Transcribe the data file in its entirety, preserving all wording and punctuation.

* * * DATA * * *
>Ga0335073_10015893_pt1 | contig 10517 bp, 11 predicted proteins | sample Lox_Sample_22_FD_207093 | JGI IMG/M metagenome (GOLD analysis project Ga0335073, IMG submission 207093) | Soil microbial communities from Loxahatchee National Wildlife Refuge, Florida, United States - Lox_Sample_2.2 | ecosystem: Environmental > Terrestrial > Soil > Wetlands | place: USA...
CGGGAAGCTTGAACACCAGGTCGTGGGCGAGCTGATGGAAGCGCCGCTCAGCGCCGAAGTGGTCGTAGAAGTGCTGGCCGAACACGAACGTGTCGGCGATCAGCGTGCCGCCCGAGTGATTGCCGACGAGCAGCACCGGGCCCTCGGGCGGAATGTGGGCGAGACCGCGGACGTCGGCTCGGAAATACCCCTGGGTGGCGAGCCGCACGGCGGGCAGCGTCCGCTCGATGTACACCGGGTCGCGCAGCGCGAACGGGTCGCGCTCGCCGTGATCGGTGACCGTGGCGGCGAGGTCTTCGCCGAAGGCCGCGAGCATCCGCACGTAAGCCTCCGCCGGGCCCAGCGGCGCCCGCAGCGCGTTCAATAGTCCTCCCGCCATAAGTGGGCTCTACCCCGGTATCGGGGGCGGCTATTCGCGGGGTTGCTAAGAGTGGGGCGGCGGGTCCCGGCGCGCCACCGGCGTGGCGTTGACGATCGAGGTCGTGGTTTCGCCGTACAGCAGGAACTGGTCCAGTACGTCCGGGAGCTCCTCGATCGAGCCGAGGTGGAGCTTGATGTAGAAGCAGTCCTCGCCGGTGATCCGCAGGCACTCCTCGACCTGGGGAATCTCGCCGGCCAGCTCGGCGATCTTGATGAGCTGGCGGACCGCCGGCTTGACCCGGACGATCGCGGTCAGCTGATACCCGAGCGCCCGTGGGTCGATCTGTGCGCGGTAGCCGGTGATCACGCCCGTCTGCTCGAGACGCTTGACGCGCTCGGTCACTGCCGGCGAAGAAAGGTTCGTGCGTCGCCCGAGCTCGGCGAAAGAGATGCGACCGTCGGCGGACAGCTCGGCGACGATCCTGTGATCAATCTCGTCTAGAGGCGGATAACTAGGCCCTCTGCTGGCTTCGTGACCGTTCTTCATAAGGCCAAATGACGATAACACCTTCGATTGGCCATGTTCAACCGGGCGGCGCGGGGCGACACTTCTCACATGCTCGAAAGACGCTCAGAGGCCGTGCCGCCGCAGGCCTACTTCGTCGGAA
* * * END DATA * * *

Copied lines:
>Ga0335073_10015893_pt1 | contig 10517 bp, 11 predicted proteins | sample Lox_Sample_22_FD_207093 | JGI IMG/M metagenome (GOLD analysis project Ga0335073, IMG submission 207093) | Soil microbial communities from Loxahatchee National Wildlife Refuge, Florida, United States - Lox_Sample_2.2 | ecosystem: Environmental > Terrestrial > Soil > Wetlands | place: USA...
CGGGAAGCTTGAACACCAGGTCGTGGGCGAGCTGATGGAAGCGCCGCTCAGCGCCGAAGTGGTCGTAGAAGTGCTGGCCGAACACGAACGTGTCGGCGATCAGCGTGCCGCCCGAGTGATTGCCGACGAGCAGCACCGGGCCCTCGGGCGGAATGTGGGCGAGACCGCGGACGTCGGCTCGGAAATACCCCTGGGTGGCGAGCCGCACGGCGGGCAGCGTCCGCTCGATGTACACCGGGTCGCGCAGCGCGAACGGGTCGCGCTCGCCGTGATCGGTGACCGTGGCGGCGAGGTCTTCGCCGAAGGCCGCGAGCATCCGCACGTAAGCCTCCGCCGGGCCCAGCGGCGCCCGCAGCGCGTTCAATAGTCCTCCCGCCATAAGTGGGCTCTACCCCGGTATCGGGGGCGGCTATTCGCGGGGTTGCTAAGAGTGGGGCGGCGGGTCCCGGCGCGCCACCGGCGTGGCGTTGACGATCGAGGTCGTGGTTTCGCCGTACAGCAGGAACTGGTCCAGTACGTCCGGGAGCTCCTCGATCGAGCCGAGGTGGAGCTTGATGTAGAAGCAGTCCTCGCCGGTGATCCGCAGGCACTCCTCGACCTGGGGAATCTCGCCGGCCAGCTCGGCGATCTTGATGAGCTGGCGGACCGCCGGCTTGACCCGGACGATCGCGGTCAGCTGATACCCGAGCGCCCGTGGGTCGATCTGTGCGCGGTAGCCGGTGATCACGCCCGTCTGCTCGAGACGCTTGACGCGCTCGGTCACTGCCGGCGAAGAAAGGTTCGTGCGTCGCCCGAGCTCGGCGAAAGAGATGCGACCGTCGGCGGACAGCTCGGCGACGATCCTGTGATCAATCTCGTCTAGAGGCGGATAACTAGGCCCTCTGCTGGCTTCGTGACCGTTCTTCATAAGGCCAAATGACGATAACACCTTCGATTGGCCATGTTCAACCGGGCGGCGCGGGGCGACACTTCTCACATGCTCGAAAGACGCTCAGAGGCCGTGCCGCCGCAGGCCTACTTCGTCGGAA